How a single mom makes it on $31K
Tricia has 3 kids, 2 mortgages, 1 car payment and a salary of about $31,000. While it’s not easy, she’s doing OK, thanks. Here are 15 lessons she learned the hard way.
By MP Dunleavey
While I admire the folks who were born smart about money, my true heroes are the ones who had to struggle to find that precious commodity I call financial sanity.
Take Tricia, a single mom who lives in Pennsylvania. She supports herself, three kids, two mortgages, one car payment and a couple of student loans — while still paying off her credit card debt — all on about $31,000 a year.
My first question, after squelching a sense of shame about how much my husband and I spend with just two cats to support, was: How does she do it?
A series of unfortunate events.
Before Tricia started taking control of her financial life a couple of years ago, she faced one money calamity after another.
Married young, Tricia had three kids by the time she was in her early 20s — and a husband who would spend the next 10 years on disability from a work-related injury. But that wasn’t the hard part.
A few years later, the home they’d bought and rehabbed burned down. Though they were able to rebuild the house with the insurance money and pay off their credit cards, it didn’t cover the extra loan they’d taken out for the renovations.
“Then we discovered Atlantic City,” she says.
Losing it all
Gambling and her husband’s fascination with get-rich-quick schemes — “He sent away for those real-estate tapes, and we had a candle company there for a while” — drove up the credit cards again. Then they got a windfall of about $80,000 when her husband’s injury claim was settled.
Unfortunately, it was the late ’90s, and her cousin was their broker. “He was new at the company, so he was just taking all their recommendations,” she says. He put almost the entire windfall into tech stocks.
“Gone, all of it, in the market crash.”
Trying to turn the Titanic around
While some of this was just lousy luck, Tricia knew that longstanding bad habits were also to blame. “I can tell you the all-too-familiar story of the unhappy wife who shops to make herself feel better,” she says. “I never bought things for myself, always everyone else.”
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She knew there was a way to get on top of her endless money problems, and despite the circumstances, she was trying to find it.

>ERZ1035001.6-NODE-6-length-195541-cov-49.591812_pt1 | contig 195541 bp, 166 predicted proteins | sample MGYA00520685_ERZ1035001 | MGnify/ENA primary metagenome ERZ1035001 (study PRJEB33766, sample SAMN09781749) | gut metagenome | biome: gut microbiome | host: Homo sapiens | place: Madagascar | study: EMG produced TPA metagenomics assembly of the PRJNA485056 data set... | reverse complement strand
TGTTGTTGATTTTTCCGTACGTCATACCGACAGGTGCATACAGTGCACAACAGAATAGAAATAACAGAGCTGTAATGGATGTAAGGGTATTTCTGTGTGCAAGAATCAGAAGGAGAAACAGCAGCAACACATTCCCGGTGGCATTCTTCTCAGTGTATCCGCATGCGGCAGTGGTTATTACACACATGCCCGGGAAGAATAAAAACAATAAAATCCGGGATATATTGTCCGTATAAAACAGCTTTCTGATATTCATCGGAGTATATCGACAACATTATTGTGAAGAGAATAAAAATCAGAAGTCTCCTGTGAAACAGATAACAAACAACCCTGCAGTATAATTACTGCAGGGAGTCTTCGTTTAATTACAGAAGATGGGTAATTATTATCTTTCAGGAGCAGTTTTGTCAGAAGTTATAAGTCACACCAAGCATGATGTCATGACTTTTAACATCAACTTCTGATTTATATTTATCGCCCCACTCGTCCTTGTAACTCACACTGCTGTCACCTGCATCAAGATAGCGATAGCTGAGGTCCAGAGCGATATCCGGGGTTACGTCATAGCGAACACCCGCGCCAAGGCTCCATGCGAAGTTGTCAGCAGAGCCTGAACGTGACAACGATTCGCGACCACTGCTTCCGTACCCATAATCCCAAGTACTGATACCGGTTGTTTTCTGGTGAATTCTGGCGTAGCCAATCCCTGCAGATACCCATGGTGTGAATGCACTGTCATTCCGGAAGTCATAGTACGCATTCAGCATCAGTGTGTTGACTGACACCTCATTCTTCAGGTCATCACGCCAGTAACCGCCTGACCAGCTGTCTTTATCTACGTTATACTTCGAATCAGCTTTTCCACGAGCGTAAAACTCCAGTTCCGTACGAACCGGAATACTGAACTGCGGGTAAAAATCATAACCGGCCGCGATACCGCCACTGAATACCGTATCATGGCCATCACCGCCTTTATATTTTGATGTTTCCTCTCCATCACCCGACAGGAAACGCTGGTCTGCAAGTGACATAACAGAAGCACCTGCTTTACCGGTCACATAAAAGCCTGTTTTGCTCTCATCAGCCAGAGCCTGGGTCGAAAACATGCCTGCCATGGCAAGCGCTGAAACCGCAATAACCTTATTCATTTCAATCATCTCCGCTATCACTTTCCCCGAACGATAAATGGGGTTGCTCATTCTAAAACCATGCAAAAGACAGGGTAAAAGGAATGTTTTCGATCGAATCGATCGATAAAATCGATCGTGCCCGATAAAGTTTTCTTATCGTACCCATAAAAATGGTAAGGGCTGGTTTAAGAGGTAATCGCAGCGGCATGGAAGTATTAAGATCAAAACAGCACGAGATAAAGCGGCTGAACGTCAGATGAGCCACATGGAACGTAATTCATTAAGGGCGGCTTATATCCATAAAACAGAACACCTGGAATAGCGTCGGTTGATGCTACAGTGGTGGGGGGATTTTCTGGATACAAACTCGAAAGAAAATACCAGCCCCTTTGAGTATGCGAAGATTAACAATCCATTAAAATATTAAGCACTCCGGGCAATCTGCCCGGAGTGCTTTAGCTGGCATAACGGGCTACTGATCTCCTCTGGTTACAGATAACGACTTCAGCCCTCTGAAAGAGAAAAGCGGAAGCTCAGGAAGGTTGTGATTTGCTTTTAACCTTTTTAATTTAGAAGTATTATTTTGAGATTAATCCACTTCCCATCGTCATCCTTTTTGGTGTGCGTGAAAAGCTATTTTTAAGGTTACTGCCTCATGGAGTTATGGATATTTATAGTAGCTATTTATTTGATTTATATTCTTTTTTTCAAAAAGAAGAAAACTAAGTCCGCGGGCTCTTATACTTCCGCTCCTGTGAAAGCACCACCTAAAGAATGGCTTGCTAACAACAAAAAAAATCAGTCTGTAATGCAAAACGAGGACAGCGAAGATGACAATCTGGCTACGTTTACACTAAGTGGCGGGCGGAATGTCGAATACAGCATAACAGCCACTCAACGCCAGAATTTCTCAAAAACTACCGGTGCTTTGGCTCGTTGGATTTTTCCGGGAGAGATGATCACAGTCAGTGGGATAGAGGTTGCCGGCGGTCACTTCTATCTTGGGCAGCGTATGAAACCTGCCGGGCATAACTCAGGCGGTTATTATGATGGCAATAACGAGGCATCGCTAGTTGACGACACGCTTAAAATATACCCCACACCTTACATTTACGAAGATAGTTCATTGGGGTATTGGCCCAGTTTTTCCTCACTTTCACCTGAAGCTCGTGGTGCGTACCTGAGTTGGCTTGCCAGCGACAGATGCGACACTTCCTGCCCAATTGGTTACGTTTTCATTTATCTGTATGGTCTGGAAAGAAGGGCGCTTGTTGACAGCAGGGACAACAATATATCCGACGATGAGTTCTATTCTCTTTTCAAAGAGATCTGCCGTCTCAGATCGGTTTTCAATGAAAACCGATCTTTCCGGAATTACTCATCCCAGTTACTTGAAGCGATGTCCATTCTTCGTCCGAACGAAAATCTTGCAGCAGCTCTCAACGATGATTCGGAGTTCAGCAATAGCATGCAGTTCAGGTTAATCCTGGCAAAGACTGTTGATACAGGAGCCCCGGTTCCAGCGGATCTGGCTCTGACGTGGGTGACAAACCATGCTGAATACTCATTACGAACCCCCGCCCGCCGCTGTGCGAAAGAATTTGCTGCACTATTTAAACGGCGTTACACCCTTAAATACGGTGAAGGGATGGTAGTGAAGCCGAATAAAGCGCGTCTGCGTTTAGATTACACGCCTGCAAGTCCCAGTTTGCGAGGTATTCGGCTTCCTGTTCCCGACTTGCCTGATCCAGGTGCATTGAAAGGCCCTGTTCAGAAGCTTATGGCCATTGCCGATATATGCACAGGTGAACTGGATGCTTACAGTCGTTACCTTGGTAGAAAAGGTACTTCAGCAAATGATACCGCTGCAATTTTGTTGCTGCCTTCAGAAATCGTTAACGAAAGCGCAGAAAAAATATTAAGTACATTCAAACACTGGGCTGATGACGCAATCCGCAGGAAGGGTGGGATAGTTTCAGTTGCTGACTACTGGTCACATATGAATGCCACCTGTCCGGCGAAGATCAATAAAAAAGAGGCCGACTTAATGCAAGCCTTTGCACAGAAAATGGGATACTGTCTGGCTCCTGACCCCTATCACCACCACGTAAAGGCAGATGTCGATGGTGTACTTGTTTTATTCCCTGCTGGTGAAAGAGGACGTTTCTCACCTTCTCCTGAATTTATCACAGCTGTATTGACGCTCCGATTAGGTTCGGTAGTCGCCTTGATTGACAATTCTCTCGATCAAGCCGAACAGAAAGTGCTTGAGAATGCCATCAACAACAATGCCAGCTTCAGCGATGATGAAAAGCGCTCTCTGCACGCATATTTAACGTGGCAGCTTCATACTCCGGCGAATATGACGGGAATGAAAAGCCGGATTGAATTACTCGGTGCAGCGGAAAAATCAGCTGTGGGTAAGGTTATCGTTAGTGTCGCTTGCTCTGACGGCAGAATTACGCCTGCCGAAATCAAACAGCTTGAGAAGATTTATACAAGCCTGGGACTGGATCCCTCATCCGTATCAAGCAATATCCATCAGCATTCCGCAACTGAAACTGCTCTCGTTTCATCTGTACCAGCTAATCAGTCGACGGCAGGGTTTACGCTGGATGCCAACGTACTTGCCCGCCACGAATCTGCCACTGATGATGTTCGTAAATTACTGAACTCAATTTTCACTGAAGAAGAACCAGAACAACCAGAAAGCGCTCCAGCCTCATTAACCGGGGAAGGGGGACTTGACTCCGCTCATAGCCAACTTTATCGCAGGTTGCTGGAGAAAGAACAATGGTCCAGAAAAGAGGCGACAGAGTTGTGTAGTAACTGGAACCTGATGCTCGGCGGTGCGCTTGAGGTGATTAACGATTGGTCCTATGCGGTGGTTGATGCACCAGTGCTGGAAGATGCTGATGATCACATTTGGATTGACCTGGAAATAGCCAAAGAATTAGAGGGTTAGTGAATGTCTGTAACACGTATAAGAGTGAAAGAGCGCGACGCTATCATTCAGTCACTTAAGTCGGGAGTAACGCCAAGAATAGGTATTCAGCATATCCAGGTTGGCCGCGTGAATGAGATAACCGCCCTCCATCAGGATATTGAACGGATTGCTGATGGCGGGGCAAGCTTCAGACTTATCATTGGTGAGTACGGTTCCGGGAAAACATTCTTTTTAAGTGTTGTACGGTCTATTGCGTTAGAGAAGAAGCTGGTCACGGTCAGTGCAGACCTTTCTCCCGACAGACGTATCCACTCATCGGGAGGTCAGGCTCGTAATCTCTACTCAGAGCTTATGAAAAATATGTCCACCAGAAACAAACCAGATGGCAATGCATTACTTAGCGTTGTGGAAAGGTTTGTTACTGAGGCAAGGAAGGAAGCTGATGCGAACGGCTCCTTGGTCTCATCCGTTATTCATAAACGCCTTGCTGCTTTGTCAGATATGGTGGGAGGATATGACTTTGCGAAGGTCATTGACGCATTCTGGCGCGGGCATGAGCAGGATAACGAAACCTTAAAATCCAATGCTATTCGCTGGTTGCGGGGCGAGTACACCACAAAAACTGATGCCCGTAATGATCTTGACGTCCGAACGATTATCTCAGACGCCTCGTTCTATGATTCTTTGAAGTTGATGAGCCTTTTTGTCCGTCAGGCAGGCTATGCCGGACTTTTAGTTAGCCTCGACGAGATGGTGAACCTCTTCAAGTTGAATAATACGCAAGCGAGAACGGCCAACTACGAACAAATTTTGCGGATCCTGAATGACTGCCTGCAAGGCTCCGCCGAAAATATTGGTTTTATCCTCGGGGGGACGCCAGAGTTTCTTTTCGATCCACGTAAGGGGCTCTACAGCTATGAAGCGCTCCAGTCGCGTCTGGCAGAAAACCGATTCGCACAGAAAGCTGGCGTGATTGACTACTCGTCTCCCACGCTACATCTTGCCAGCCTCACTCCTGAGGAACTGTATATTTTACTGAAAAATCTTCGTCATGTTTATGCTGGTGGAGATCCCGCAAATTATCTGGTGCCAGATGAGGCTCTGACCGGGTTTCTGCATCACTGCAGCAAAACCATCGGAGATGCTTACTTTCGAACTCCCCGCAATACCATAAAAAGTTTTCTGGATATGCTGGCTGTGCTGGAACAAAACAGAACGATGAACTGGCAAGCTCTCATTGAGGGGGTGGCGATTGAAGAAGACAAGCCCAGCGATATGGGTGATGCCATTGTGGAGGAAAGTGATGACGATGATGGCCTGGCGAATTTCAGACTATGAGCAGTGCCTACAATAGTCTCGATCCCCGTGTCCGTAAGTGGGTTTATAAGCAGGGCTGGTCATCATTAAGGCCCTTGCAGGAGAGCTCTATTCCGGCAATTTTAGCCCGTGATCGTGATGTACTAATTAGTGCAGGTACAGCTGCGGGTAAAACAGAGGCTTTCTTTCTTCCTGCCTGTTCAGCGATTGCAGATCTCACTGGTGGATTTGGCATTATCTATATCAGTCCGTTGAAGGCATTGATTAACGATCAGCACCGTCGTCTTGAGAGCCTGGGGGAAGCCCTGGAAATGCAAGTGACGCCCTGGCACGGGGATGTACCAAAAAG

“I was always a fan of those financial self-help books, and whenever I saw one at the library, I grabbed it,” Tricia says. But as most of us have learned, it takes years to change old attitudes and habits — and then you still have to dig yourself out of the hole.
It wasn’t until Tricia divorced her husband a few years ago that things hit rock bottom. “After he left, I just couldn’t make ends meet,” she said. That’s when she realized: It wasn’t one thing that had to change, it was everything.
Tricia’s book of revelation
Tricia credits a close friend she made during that desperate time with helping her change her financial philosophy. “This woman has a lot more money than I do,” she says, “and at first I was jealous and resentful.”
Then she began to realize that the reason her friend had more money wasn’t because she was born rich but because she saved constantly and only spent her money on what was truly essential.
Slowly, over the last three years, Tricia began a new financial life. It hasn’t been easy, but realizing she wanted more out of life than the treadmill of debt and struggle has kept her moving forward.
Here are some of the ways she manages to keep body, soul and family together on $553 a week, net pay, including child support.
# Think different. “A big thing that’s changed over the last two years is the way I think of shopping and purchases. I used to be more impulsive. I’ve learned to ask myself: ‘Why do you need to buy that? Why does my kid need that?’ Give me a reason to spend the money. I’ve really learned the difference between necessities and luxuries.”